The show must go on: How the Overwatch League schedule is adapting to the new online format

Sean Miller, the OWL’s senior manager of product strategy and operations, shared some of the challenges facing the league.

Photo by Tyler Demogenes via Blizzard Entertainment

The tension ran high in the Overwatch League’s week eight Hero Pool draw on the night of March 29. Luck alone would determine which heroes would be removed from play for the next seven days. Ballots with images of each character were laid out in front of Nori and the burden of the choice rested entirely on his shoulders.

He bumped into a ballot, signaling the final and irrevocable decision in the hero pool. Host Salome “Soe” Gschwind-Penski picked the card and showed that Mei was out of the rotation for the upcoming week. 

But there’s one twist.

Nori wasn’t a member of the casting team—or the human race, for that matter. He’s one of Soe’s two cats, taking up an unlikely guest spot in the competition. In normal circumstances, the Overwatch League would have little room for the feline on camera, regardless of his meta-analysis skills. But the circumstances facing the league are far from normal.

The coronavirus outbreak had a catastrophic impact worldwide and the esports industry didn’t escape unscathed. The pandemic forced organizers to either cancel live events or move them online. The Overwatch League picked the latter and embraced the complex set of challenges that come with the model.

Scheduling plays a crucial role in the league’s move to an online format. It ensures the fairness and integrity of matches while juggling a worldwide schedule with teams scattered across Asia and America. But, more importantly, it’s an element that allows the Overwatch League to preserve the health and safety of its players, teams, and staff in the middle of the crisis.

“Safety and security will always be our number one priority during this time,” Sean Miller, Overwatch League senior manager of product strategy and operations, told Dot Esports. The league’s stance is to enable teams and players to play where they feel the safest and can compete at their best. For teams based in China or Asia, it means playing in their home countries, which shines a light on one of the limitations of the new format.

The latency between teams based in Asia and in America would make intercontinental matches nearly unplayable. High ping forces matches to take place between teams that are geographically close to each other. It’s another constraint on the league’s flexibility.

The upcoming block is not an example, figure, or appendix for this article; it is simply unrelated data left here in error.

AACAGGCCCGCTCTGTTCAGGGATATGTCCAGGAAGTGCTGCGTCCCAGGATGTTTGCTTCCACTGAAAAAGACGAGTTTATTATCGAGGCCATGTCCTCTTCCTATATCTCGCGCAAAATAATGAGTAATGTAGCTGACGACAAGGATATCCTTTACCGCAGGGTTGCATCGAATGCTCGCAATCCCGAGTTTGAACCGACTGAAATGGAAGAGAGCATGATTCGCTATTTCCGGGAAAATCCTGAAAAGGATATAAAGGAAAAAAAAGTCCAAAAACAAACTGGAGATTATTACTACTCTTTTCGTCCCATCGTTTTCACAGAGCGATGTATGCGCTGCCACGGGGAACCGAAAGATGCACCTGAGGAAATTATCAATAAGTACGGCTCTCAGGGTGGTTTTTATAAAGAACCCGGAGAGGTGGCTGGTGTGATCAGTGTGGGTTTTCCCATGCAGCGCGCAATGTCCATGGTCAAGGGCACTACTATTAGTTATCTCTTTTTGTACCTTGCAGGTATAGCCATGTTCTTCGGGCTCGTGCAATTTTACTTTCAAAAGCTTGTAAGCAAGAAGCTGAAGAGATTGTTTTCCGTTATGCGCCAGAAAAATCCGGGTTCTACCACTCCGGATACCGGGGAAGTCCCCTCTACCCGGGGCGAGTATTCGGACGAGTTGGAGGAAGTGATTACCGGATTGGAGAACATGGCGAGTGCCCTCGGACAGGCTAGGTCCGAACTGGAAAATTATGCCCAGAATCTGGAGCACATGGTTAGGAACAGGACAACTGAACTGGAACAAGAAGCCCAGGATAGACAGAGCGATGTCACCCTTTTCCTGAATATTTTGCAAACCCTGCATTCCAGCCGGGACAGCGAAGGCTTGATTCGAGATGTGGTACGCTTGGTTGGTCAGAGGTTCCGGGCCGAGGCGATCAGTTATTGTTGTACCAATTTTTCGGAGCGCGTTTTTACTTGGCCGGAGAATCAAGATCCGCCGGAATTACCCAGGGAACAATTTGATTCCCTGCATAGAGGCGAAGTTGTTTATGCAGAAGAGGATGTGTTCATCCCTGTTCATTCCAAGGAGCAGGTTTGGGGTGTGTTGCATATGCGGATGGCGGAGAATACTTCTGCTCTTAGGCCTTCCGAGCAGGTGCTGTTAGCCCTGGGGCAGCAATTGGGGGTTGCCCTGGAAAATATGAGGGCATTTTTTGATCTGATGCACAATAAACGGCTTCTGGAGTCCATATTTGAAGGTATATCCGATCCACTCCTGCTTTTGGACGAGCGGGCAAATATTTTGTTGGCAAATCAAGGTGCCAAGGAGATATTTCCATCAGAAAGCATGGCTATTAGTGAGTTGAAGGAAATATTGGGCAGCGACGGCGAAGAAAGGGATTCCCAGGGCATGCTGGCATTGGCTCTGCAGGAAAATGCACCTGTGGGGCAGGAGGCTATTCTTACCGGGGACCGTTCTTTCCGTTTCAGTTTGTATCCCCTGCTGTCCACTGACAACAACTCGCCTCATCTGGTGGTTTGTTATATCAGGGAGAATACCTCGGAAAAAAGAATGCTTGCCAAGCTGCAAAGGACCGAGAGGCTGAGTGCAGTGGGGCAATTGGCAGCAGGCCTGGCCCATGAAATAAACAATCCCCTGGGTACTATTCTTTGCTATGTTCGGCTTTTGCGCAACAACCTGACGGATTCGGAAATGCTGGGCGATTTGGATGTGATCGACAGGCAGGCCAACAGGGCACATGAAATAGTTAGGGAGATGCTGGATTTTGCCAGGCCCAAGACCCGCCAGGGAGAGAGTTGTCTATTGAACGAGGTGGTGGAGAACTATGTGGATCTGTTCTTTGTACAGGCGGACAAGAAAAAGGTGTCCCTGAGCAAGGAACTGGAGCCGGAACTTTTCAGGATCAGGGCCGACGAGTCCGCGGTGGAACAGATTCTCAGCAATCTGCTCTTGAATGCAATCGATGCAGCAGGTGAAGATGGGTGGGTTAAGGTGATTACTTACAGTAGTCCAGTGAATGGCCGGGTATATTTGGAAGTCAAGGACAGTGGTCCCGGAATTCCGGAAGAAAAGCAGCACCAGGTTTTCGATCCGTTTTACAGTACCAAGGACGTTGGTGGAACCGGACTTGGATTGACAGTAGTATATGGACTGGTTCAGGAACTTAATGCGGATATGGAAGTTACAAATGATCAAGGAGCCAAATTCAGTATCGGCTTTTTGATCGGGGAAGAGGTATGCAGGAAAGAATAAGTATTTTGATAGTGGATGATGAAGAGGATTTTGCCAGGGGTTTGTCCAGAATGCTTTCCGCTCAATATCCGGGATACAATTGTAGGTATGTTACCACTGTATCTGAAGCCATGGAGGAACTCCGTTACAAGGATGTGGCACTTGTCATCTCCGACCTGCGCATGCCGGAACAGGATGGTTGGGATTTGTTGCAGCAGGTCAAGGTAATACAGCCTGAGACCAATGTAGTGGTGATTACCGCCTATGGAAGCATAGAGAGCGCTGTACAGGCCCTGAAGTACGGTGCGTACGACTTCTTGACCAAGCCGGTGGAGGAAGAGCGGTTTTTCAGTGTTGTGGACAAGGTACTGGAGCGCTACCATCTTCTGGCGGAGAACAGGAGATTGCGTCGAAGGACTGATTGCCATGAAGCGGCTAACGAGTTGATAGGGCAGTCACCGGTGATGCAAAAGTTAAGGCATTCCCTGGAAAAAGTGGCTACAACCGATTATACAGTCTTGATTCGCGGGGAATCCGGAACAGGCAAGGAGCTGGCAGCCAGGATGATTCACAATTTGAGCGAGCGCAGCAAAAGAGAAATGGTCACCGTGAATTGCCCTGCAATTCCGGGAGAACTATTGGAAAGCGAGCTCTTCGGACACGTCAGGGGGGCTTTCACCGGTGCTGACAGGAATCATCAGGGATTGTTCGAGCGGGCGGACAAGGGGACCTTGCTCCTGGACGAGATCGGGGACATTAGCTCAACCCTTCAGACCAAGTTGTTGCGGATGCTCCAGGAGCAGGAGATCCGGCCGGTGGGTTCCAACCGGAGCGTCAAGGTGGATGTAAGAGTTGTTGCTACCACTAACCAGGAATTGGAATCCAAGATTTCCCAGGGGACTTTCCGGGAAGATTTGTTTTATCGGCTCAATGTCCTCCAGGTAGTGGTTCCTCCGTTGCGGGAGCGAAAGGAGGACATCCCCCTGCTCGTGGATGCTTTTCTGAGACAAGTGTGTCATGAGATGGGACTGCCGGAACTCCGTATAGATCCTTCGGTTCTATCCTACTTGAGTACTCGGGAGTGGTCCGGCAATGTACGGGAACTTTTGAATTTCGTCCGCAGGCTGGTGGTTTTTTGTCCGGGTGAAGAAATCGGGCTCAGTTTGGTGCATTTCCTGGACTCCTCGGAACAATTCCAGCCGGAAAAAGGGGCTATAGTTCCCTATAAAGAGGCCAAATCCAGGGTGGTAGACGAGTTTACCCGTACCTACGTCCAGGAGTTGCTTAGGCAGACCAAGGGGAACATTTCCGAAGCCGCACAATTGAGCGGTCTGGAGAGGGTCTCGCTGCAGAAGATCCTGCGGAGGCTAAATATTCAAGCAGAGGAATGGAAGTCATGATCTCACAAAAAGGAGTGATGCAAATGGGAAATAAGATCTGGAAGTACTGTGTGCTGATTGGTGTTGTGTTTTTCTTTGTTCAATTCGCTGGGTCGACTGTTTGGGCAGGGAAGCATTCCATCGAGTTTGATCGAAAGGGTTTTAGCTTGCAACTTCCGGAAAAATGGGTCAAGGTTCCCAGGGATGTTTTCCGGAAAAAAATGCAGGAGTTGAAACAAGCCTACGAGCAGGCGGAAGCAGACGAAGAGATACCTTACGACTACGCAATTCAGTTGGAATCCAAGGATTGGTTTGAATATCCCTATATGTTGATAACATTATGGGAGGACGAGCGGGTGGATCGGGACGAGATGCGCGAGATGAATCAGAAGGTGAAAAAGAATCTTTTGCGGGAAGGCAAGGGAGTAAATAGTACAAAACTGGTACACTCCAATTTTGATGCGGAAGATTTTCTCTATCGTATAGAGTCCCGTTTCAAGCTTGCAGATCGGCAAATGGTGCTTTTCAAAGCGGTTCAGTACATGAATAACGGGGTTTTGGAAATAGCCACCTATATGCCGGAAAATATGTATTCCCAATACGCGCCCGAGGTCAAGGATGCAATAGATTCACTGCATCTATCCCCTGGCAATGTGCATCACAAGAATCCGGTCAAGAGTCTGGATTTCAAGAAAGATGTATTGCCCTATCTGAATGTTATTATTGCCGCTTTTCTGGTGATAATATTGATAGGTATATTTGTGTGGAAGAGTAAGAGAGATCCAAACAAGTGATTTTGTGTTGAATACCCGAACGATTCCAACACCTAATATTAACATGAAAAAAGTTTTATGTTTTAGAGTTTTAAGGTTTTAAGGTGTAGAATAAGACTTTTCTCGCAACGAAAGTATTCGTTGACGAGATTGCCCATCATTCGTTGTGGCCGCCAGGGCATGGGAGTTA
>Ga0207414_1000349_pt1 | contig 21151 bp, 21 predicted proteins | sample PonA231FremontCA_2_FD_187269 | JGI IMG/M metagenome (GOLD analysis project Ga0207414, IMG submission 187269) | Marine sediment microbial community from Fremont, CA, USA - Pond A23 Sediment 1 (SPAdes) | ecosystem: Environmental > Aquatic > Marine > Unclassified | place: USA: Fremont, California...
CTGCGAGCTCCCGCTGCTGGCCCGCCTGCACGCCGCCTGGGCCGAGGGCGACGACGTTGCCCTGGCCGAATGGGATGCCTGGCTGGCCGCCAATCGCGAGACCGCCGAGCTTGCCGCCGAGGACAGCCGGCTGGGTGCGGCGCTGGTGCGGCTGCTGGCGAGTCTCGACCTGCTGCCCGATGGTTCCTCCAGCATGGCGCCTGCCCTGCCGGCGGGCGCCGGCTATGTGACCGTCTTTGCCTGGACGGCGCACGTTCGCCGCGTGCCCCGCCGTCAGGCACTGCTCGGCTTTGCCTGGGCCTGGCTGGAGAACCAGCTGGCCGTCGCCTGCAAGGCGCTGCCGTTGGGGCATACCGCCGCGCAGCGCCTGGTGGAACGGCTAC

Miller called the scheduling process “an ever-evolving puzzle.” Designing the schedule takes into account a series of factors, such as latency, number of matches played, how many times a certain matchup has occurred, and the best time zones for viewers while still allowing players to participate in matches from safe locations. “We’re solving for all of that in real-time,” Miller said.

It’s a complex process, but one that ultimately puts out weekly matches and entertainment for fans while following the league’s primary aim of maintaining player safety and security. “We’ve done everything in our power to enable them to feel that safety and security,” Miller said.

The online format doesn’t stop the league from experimenting, though. Week 11 kicked off on a Thursday instead of following the OWL’s usual Saturday schedule. The change aimed to accommodate the Echo Flash Ops Tournament that weekend, but the more fluid and flexible nature of online matches allows the league to rethink strategies and adapt to feedback. “We’re trying to find what fans like, and that’s what we’re going to do more of,” Miller said.

The past few months have been a learning experience for the league. The staff had to juggle all the intricacies of the new format with keeping content “fresh and exciting.” And to Miller, they did an impressive job. “To have a cat pick Mei? It’s hard to get better than that,” he joked.

Keeping the show running is a herculean, league-wide effort that the teams, casters, and staff all had to adapt to with their endless dedication. The adverse circumstances required an extra dose of unity and communication—and the OWL is making an active effort in cultivating those ingredients.

The online format “enabled us to be even more collaborative than we otherwise could have been,” Miller said. His team holds regular weekly calls with team management and staff to take their feedback. Blizzard also hosts a Discord server that serves as an ecosystem for Overwatch-wide evaluation. League staff, pros, coaches, developers, and even Jeff Kaplan himself have a space to share their suggestions, plans, and expectations. And the result has been positive, according to Miller. “Teams are reacting very well,” he said. “They feel listened to, they feel understood.”

The OWL staff shares a sense of solidarity and common purpose that keeps them afloat in a less-than-favorable scenario, according to Miller. “Despite everything being upended in the world, everyone has stayed optimistic and hard-working,” Miller said. Some of Activision Blizzard’s measures, such as ensuring that employees can’t have business calls during lunch, have helped mitigate the psychological blows from the crisis. 

“One of the things I really love about the game Overwatch itself is that it has such a hopeful, optimistic, inspirational message,” Miller said. “All the characters, the stories, everything is bright and it feels good. And I think ‘what better thing can we portray in the world right now that will help people feel good?’”

Overwatch is about humanity and optimism. Its tagline, “the world needs heroes,” is a testament that even unlikely characters can grow to be heroes in their own right. The game carries a hopeful message, one that reverberates strongly in bleak circumstances. And the league is on a quest to bring in an extra dose of that positivity in dark times—even if it has to recruit a cat to help.